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Community Perceptions of Arsenic Contaminated Drinking Water and Preferences for Risk Communication in California’s San Joaquin Valley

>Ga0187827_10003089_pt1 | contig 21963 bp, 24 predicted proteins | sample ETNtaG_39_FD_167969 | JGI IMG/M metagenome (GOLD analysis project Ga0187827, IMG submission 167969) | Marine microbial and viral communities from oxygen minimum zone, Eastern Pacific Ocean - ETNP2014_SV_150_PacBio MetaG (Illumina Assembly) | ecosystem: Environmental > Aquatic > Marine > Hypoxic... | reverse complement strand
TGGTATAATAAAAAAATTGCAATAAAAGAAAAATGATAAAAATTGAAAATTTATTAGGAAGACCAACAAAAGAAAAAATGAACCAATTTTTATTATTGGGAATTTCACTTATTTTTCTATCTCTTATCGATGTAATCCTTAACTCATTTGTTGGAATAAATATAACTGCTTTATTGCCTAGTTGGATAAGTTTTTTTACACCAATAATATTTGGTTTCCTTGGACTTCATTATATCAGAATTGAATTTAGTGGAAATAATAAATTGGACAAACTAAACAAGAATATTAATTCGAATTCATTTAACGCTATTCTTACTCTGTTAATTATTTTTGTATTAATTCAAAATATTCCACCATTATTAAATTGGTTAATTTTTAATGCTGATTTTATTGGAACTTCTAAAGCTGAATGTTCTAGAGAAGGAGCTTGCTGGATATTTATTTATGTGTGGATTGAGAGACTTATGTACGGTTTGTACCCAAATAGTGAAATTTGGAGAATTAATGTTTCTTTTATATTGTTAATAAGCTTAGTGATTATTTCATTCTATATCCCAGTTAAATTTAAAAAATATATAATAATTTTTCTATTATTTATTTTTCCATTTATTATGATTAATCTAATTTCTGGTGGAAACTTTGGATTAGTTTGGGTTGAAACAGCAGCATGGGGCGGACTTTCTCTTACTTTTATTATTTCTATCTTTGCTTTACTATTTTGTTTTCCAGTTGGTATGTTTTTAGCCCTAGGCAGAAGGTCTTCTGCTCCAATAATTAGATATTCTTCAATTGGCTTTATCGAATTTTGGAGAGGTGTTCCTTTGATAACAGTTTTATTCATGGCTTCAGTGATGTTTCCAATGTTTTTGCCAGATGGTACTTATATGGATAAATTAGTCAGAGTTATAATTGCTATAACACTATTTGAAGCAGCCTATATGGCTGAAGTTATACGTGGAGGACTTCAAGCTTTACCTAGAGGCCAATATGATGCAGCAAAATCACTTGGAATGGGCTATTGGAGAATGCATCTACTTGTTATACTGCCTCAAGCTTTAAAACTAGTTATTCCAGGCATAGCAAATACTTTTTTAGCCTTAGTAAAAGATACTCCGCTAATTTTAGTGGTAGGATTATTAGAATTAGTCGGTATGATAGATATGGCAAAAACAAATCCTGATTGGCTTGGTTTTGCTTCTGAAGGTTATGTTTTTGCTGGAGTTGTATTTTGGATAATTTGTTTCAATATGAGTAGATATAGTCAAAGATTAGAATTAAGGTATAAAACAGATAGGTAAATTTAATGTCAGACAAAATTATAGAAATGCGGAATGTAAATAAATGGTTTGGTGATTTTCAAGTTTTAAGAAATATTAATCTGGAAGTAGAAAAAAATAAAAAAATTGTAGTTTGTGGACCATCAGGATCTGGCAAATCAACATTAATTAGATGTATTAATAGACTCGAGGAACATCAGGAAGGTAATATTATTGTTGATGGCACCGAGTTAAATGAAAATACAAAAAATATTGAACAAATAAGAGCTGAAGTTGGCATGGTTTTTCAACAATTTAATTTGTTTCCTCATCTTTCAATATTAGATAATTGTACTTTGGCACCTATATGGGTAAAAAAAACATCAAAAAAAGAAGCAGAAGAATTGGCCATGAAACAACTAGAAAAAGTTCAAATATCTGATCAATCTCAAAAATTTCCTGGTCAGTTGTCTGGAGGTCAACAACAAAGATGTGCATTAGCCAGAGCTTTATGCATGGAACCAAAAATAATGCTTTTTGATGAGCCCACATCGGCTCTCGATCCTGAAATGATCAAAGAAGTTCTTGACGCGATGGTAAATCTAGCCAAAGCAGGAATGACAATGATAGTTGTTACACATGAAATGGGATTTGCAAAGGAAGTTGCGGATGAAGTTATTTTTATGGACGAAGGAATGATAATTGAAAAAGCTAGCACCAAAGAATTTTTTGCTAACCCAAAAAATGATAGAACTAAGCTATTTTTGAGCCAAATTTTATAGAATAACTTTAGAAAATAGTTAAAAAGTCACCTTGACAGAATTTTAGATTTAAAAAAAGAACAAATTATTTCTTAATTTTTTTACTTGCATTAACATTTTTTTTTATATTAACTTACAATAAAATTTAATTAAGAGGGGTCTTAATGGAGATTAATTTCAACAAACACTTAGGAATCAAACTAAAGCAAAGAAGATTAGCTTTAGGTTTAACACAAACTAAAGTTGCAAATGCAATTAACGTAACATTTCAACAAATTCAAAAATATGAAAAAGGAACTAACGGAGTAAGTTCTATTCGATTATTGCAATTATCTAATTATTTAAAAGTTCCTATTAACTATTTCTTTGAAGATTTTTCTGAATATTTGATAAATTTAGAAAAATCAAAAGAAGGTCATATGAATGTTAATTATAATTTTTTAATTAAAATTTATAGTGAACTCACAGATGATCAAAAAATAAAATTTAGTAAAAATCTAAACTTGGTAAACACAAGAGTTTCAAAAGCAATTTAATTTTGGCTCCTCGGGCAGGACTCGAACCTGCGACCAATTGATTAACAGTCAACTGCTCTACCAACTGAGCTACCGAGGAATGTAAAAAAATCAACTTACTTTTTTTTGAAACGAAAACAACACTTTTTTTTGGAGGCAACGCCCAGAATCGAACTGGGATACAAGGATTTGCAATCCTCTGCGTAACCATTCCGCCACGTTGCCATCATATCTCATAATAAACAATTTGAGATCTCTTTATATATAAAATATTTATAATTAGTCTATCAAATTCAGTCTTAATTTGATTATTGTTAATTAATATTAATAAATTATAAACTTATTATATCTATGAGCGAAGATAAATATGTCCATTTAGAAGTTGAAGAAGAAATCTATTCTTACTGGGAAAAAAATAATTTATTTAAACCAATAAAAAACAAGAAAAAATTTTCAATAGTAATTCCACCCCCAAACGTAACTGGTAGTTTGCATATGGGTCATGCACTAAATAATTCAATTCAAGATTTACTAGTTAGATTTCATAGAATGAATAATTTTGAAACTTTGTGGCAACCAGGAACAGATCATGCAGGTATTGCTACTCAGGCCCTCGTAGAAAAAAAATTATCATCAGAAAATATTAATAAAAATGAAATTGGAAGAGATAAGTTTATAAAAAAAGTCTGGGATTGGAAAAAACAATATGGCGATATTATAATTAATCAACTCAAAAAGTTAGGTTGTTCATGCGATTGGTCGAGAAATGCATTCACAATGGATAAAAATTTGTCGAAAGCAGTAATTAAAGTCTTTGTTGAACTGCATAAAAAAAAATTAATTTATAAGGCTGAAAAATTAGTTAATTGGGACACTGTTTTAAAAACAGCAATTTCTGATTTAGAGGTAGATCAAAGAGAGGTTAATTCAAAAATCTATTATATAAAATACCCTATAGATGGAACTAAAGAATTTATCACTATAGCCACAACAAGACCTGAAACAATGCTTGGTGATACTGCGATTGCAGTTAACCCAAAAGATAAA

Due to chronic exposure to elevated levels of arsenic in drinking water, thousands of Californians have increased risk for internal cancers and other adverse health effects. The mortality risk of cancer is 1 in 400 people exposed to above 10 μg/L of arsenic in their drinking water. The purpose of this community assessment was to understand the perceptions and awareness of the residents and public water representatives in rural, unincorporated farming communities of color in San Joaquin Valley, California. In our research, we asked 27 community informants about their (1) available water sources, (2) knowledge about the health impacts of arsenic, and (3) preferences for risk communication and education regarding the health impacts of arsenic-contaminated drinking water. Through our qualitative coding and analysis, we found that most community informants indicated that there was limited community awareness about the health effects of drinking water with elevated arsenic levels. Preferences for risk communication included using in-language, culturally relevant, and health literate health promotion strategies and teaching these topics through the local K-8 schools' science curriculum with a language brokerage approach to transfer student knowledge to family members. Key recommendations include implementing these communication preferences to increase community-wide knowledge about safe drinking water.

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